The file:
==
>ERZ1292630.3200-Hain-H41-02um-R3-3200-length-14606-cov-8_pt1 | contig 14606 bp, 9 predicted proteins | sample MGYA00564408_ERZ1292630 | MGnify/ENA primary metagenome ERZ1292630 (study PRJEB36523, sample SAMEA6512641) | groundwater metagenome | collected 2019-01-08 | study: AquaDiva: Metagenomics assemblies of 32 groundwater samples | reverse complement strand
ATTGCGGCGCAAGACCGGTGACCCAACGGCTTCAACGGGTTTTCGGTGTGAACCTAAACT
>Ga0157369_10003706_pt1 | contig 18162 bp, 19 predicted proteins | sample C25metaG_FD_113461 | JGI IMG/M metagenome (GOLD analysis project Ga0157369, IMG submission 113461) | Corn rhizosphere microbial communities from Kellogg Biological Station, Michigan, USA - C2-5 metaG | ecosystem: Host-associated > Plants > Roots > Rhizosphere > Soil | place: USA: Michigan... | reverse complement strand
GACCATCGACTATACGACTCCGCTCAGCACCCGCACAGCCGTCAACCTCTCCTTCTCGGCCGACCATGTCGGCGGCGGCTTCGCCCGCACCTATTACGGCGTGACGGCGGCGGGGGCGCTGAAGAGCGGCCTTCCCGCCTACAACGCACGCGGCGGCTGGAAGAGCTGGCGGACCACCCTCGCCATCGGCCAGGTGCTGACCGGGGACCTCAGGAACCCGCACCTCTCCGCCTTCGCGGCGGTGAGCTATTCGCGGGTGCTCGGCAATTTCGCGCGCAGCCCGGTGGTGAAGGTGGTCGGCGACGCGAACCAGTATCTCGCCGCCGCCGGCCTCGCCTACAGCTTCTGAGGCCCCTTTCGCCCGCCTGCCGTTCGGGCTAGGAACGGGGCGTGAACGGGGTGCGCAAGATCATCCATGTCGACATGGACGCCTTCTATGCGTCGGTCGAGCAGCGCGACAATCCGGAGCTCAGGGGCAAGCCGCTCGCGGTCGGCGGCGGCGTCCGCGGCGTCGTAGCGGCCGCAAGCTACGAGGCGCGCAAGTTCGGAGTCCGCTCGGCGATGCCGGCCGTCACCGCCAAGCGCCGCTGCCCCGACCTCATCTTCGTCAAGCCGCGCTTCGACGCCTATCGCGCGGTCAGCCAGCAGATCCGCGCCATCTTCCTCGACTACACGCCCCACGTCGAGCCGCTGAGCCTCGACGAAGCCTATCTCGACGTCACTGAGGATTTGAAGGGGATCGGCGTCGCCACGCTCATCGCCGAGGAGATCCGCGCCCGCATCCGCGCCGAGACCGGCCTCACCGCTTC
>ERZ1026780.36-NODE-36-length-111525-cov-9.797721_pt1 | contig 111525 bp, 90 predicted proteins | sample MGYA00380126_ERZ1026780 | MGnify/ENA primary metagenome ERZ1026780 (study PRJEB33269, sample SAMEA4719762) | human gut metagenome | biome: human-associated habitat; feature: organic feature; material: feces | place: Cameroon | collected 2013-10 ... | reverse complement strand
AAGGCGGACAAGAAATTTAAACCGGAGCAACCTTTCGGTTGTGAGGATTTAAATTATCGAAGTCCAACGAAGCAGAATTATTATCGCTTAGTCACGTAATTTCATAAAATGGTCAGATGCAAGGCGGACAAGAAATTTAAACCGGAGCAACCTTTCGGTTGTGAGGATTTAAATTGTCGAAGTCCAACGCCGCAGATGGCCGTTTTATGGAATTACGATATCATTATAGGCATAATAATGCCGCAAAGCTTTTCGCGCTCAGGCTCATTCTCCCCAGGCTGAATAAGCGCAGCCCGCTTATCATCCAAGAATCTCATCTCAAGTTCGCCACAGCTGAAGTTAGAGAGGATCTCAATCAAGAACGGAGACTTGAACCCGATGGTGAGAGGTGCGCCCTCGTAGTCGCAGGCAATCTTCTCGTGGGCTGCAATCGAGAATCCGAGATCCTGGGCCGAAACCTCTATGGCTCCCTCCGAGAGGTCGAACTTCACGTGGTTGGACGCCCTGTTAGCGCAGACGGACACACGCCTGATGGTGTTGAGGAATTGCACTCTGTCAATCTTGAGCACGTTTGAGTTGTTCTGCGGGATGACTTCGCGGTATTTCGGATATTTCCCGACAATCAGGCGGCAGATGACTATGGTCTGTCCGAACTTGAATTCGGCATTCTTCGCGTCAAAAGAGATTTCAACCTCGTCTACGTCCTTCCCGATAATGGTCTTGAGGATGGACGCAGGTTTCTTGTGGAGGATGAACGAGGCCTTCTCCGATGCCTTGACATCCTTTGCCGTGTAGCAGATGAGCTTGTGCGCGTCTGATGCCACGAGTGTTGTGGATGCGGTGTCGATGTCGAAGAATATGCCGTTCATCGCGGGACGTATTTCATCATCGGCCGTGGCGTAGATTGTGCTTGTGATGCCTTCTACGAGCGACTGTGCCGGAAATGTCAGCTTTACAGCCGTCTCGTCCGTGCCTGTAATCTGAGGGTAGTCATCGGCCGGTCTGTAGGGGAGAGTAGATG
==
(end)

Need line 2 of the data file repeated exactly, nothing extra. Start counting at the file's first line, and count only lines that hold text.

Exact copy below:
ATTGCGGCGCAAGACCGGTGACCCAACGGCTTCAACGGGTTTTCGGTGTGAACCTAAACT